Frans Hals is most famous for his portraits, mainly of rich citizens. He also painted large group portraits, many of which showed civil guards. He was a Baroque painter, with intimate realism and a radical approach.
Hals' pictures illustrate the various strata of society into which his misfortunes led him. His banquets or meetings of officers, of sharpshooters, and guildsmen are the most interesting of his works. But they are not more characteristic than his low-life pictures of itinerant players and singers. His portraits of gentlefolk are true and noble, but hardly so expressive as those of fishwives and tavern heroes.
He changed the face of portraiture for centuries to come. His form of painting revealed both a realistic depiction of the subject and an insight into the psyche of the subject. The portraits capture the portrayed in a split-second moment, what you would see of the person in an everyday occurrence.
The portrayals of his subjects are also comical. The characters are no longer in a dignified, urbane pose, but instead are informal and caught in the picture without knowing it.
In group portraits, such as the Archers of St. Hadrian, Hals captures each character in a different manner. The faces are not idealized and clearly distinguishable, and their personalities are revealed in the variety of poses and facial expressions.
From 1620 till 1640 he painted many double portraits of married couples, on separate panels, the man on the left panel, his wife at his right. Only once did Frans portray a couple on one canvas: Double Portrait of a Couple, (circa 1623, Rijksmuseum Amsterdam).
His style changed throughout his life. Vivid colours were gradually replaced by pieces where one colour dominated. Later in his life darker tones, even with lots of black, began to take over. His brush strokes became looser in later years, fine details became less important than an overall impression. Also where his earlier pieces radiated gaiety and liveliness, his later portraits emphasized the stature and dignity of the people portrayed. This austerity is amply displayed in Regentesses of the Old Men's Alms House (Frans Hals Museum, c. 1664),
As a portrait painter Hals had scarcely the psychological insight of a Rembrandt or Velazquez, though in a few works, like the Admiral de Ruyter, the Jacob Olycan, and the Albert van der Meer paintings, he reveals a searching analysis of character which has little in common with the instantaneous expression of his so-called character portraits. In these, he generally sets upon the canvas the fleeting aspect of the various stages of merriment, from the subtle, half ironic smile that quivers round the lips of the curiously misnamed Laughing Cavalier to the imbecile grin of the Hille Bobbe. To this group of pictures belong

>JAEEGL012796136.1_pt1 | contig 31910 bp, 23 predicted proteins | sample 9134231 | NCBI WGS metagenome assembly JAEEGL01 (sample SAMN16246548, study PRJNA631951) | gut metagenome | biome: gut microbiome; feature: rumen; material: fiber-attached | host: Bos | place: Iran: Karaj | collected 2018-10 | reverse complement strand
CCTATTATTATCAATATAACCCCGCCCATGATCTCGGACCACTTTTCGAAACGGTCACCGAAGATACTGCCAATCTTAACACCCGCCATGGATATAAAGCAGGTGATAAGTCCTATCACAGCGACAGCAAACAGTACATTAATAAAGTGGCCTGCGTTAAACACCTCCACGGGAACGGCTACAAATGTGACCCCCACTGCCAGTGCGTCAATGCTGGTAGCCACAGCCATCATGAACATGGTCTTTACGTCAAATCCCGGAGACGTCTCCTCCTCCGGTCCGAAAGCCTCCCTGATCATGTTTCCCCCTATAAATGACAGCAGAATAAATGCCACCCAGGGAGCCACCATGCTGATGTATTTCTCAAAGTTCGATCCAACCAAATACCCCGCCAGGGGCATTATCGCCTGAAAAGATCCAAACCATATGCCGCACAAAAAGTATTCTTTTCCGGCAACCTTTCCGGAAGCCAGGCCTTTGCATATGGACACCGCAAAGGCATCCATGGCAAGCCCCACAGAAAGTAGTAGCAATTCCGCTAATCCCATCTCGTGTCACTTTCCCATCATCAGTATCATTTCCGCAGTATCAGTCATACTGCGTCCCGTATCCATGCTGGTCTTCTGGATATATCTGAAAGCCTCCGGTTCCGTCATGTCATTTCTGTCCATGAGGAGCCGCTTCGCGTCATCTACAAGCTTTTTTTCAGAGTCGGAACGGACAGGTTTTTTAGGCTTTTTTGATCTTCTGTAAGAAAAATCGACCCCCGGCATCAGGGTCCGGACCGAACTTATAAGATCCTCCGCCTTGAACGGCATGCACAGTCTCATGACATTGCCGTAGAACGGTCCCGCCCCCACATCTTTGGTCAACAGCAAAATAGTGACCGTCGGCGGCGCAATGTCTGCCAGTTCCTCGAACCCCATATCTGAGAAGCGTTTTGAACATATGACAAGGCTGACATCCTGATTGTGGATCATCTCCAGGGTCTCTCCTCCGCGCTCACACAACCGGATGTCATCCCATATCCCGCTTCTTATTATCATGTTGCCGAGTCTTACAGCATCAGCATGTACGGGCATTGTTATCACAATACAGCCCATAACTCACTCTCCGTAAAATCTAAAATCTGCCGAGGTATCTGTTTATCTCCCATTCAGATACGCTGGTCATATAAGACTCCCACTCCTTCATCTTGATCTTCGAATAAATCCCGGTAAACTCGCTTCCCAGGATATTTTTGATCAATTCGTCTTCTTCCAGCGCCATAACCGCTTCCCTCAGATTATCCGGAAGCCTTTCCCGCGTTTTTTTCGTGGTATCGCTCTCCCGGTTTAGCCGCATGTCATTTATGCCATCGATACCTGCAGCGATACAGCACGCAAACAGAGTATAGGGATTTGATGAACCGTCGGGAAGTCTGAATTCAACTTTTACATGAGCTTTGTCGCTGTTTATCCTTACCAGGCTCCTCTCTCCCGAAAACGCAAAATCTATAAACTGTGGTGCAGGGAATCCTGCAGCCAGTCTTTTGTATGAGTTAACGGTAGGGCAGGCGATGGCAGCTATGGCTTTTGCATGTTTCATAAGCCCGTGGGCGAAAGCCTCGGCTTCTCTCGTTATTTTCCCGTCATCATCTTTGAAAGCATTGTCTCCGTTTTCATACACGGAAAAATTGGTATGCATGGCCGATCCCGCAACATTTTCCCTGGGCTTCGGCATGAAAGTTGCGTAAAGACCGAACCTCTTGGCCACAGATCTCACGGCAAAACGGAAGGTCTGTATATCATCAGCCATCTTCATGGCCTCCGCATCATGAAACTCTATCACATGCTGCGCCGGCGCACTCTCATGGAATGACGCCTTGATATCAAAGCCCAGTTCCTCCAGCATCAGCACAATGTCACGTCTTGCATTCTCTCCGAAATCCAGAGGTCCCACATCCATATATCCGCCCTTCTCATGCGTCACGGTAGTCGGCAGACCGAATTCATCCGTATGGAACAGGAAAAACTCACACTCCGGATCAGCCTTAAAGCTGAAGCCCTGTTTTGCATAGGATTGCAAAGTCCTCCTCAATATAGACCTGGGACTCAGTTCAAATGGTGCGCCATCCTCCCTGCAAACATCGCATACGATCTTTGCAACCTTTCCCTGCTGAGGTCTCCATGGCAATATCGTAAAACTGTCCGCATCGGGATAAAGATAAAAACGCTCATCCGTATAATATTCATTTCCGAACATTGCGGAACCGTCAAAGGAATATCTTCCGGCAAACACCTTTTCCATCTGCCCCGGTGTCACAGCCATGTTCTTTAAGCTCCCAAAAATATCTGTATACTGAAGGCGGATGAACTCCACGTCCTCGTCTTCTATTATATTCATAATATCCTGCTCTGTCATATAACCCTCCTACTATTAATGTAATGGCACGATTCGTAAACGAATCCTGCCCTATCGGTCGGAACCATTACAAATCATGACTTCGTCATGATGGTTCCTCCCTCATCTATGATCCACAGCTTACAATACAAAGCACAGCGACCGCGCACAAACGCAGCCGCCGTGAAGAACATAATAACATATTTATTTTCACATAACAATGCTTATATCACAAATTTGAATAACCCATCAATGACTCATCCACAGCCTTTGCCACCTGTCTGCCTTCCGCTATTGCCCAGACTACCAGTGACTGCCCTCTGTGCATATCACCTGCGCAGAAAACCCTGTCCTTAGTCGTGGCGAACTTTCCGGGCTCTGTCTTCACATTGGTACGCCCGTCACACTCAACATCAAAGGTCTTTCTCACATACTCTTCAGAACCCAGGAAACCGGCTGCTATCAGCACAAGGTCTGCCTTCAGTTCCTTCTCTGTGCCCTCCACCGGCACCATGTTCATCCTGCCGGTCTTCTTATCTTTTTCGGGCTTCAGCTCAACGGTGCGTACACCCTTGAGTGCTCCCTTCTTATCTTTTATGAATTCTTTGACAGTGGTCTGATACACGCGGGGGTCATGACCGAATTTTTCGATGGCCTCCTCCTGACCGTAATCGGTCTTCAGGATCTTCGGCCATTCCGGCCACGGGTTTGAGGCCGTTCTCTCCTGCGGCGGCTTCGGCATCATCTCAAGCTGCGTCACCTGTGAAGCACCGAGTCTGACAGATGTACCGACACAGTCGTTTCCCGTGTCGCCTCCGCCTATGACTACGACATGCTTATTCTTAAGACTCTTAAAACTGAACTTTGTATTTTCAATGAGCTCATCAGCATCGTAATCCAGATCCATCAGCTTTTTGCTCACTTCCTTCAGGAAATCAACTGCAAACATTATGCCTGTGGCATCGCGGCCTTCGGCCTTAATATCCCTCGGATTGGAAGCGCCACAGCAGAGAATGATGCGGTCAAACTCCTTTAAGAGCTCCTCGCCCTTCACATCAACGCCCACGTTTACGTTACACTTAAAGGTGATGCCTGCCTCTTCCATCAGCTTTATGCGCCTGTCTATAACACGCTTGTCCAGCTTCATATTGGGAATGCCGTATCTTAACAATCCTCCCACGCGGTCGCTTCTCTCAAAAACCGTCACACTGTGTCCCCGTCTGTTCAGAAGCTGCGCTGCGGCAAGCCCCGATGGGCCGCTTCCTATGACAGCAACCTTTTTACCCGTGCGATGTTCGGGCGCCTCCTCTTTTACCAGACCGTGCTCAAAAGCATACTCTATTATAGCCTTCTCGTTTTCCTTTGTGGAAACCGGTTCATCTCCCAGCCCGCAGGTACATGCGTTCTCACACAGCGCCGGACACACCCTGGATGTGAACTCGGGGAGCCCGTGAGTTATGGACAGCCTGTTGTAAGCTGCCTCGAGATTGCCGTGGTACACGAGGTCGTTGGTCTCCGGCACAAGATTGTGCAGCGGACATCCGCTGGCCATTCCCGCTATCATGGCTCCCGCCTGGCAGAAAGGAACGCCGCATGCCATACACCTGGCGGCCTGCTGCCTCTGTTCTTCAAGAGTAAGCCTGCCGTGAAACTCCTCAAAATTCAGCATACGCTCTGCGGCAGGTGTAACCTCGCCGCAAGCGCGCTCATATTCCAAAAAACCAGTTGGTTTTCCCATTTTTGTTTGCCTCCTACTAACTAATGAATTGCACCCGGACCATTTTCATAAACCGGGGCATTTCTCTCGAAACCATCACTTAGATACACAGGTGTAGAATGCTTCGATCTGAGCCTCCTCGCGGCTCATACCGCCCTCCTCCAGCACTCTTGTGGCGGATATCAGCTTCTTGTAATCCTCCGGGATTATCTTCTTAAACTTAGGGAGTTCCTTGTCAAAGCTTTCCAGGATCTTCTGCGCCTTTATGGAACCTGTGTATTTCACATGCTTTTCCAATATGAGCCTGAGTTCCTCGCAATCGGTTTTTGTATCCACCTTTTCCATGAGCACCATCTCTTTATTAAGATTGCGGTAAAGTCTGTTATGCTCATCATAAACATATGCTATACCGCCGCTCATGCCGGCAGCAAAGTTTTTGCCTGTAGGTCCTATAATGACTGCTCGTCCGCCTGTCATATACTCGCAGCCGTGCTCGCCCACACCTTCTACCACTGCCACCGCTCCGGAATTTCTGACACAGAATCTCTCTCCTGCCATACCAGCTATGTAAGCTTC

Baron Gustav Rothschilds Jester, the Bohemienne and the Fisher Boy, whilst the Portrait of the Artist with his second Wife, and the somewhat confused group of the Beresteyn Family at the Louvre show a similar tendency. Far less scattered in arrangement than this Beresteyn group, and in every respect one of the most masterly of Hals' achievements is the group called The Painter and his Family, which was almost unknown until it appeared at the winter exhibition at the Royal Academy in 1906.
The celebrated Flute Player, once in the Dupper collection at Dordrecht; the patrician Heythuysen; at the Louvre, Descartes; the painter Van der Vinne. Hals' sitters were taken from every class of society, admirals, generals and burgomasters pairing with merchants, lawyers, and clerks.
A large collection of his work is at display in the Frans Hals Museum in Haarlem.
InfluenceHarmen Hals (1611 - 1669)
Frans Hals Junior (1618 - 1669)
Reynier Hals (1627 - 1672)
Nicolaes Hals (1628 - 1686)
Frans greatly influenced his brother Dirck Hals (born at Haarlem, 1591-1656) who was also a painter. Also four of his sons followed in his path and became painters:
Of the master's numerous family none has left a name except Franz Hals the Younger, born about 1622, who died in 1669. His pictures represent cottages and poultry; a table laden
with gold and silver dishes, cups, glasses and books, is one of his finest works and deserving of a passing glance.
Quite in another form, and with much of the freedom of the elder Hals, Dirk Hals, his brother, was a painter of festivals and ballrooms. But Dirk had too much of the freedom and too little of the skill in drawing which characterized his brother.
Other contemporary painters that took inpsiration from Frans Hals:
Jan Miense Molenaer (1609-1668) and his wife Judith Leyster (1609-1660), Haarlem
Adriaen van Ostade (1610-1685), Haarlem
Adriaen Brouwer (1605-1638), South Low Countries
Johannes Cornelisz Verspronck (1597-1662), Haarlem
Bartholomeus van der Helst (1613-1670), Amsterdam
His reputation waned after his death. For two centuries after his death Hals was held in such poor esteem that some of his paintings, which are now among the proudest possessions of public galleries, were sold at auction for a few pounds or even shillings. The portrait of Johannes Acronius realized five shillings at the Enschede sale in 1786. The splendid portrait of the man with the sword at the Liechtenstein gallery was sold in 1800 for 4, 5s.
Starting at the middle of the 19th century his fame rose again. With his rehabilitation in public esteem came the enormous rise in values, and, at the Secretan sale in 1889, the portrait of Pieter van de Broecke Danvers was bid up to 4420, while in 1908 the National Gallery paid 25,000 for the large group from the collection of Lord Talbot de Malahide.
From 1870 to 1920 his paintings served as a model for portrait painters. Impressionism also owed him. The French painter Edouard Manet was profoundly influenced by Frans Hals. Many of his paintings were then sold to rich American collectors, who appreciated his uncritical attitude towards wealth and status.